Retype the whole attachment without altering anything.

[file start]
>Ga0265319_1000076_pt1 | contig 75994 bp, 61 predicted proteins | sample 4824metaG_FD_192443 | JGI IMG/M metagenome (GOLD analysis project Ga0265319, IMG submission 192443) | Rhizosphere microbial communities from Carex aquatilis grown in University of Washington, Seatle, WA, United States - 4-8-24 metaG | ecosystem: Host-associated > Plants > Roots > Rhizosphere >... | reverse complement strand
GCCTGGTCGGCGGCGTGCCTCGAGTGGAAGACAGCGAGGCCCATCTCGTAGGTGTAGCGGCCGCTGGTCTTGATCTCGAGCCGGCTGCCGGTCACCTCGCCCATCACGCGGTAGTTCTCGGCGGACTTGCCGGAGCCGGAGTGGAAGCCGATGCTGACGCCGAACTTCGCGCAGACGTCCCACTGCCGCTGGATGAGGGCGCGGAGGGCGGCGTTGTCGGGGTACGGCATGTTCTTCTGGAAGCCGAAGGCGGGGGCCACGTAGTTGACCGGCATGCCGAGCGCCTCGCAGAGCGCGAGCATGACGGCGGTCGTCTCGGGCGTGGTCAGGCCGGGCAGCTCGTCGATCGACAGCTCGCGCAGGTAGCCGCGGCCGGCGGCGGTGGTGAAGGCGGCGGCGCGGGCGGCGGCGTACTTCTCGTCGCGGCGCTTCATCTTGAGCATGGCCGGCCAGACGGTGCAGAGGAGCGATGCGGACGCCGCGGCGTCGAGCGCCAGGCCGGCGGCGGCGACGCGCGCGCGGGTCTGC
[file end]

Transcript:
>Ga0265319_1000076_pt1 | contig 75994 bp, 61 predicted proteins | sample 4824metaG_FD_192443 | JGI IMG/M metagenome (GOLD analysis project Ga0265319, IMG submission 192443) | Rhizosphere microbial communities from Carex aquatilis grown in University of Washington, Seatle, WA, United States - 4-8-24 metaG | ecosystem: Host-associated > Plants > Roots > Rhizosphere >... | reverse complement strand
GCCTGGTCGGCGGCGTGCCTCGAGTGGAAGACAGCGAGGCCCATCTCGTAGGTGTAGCGGCCGCTGGTCTTGATCTCGAGCCGGCTGCCGGTCACCTCGCCCATCACGCGGTAGTTCTCGGCGGACTTGCCGGAGCCGGAGTGGAAGCCGATGCTGACGCCGAACTTCGCGCAGACGTCCCACTGCCGCTGGATGAGGGCGCGGAGGGCGGCGTTGTCGGGGTACGGCATGTTCTTCTGGAAGCCGAAGGCGGGGGCCACGTAGTTGACCGGCATGCCGAGCGCCTCGCAGAGCGCGAGCATGACGGCGGTCGTCTCGGGCGTGGTCAGGCCGGGCAGCTCGTCGATCGACAGCTCGCGCAGGTAGCCGCGGCCGGCGGCGGTGGTGAAGGCGGCGGCGCGGGCGGCGGCGTACTTCTCGTCGCGGCGCTTCATCTTGAGCATGGCCGGCCAGACGGTGCAGAGGAGCGATGCGGACGCCGCGGCGTCGAGCGCCAGGCCGGCGGCGGCGACGCGCGCGCGGGTCTGC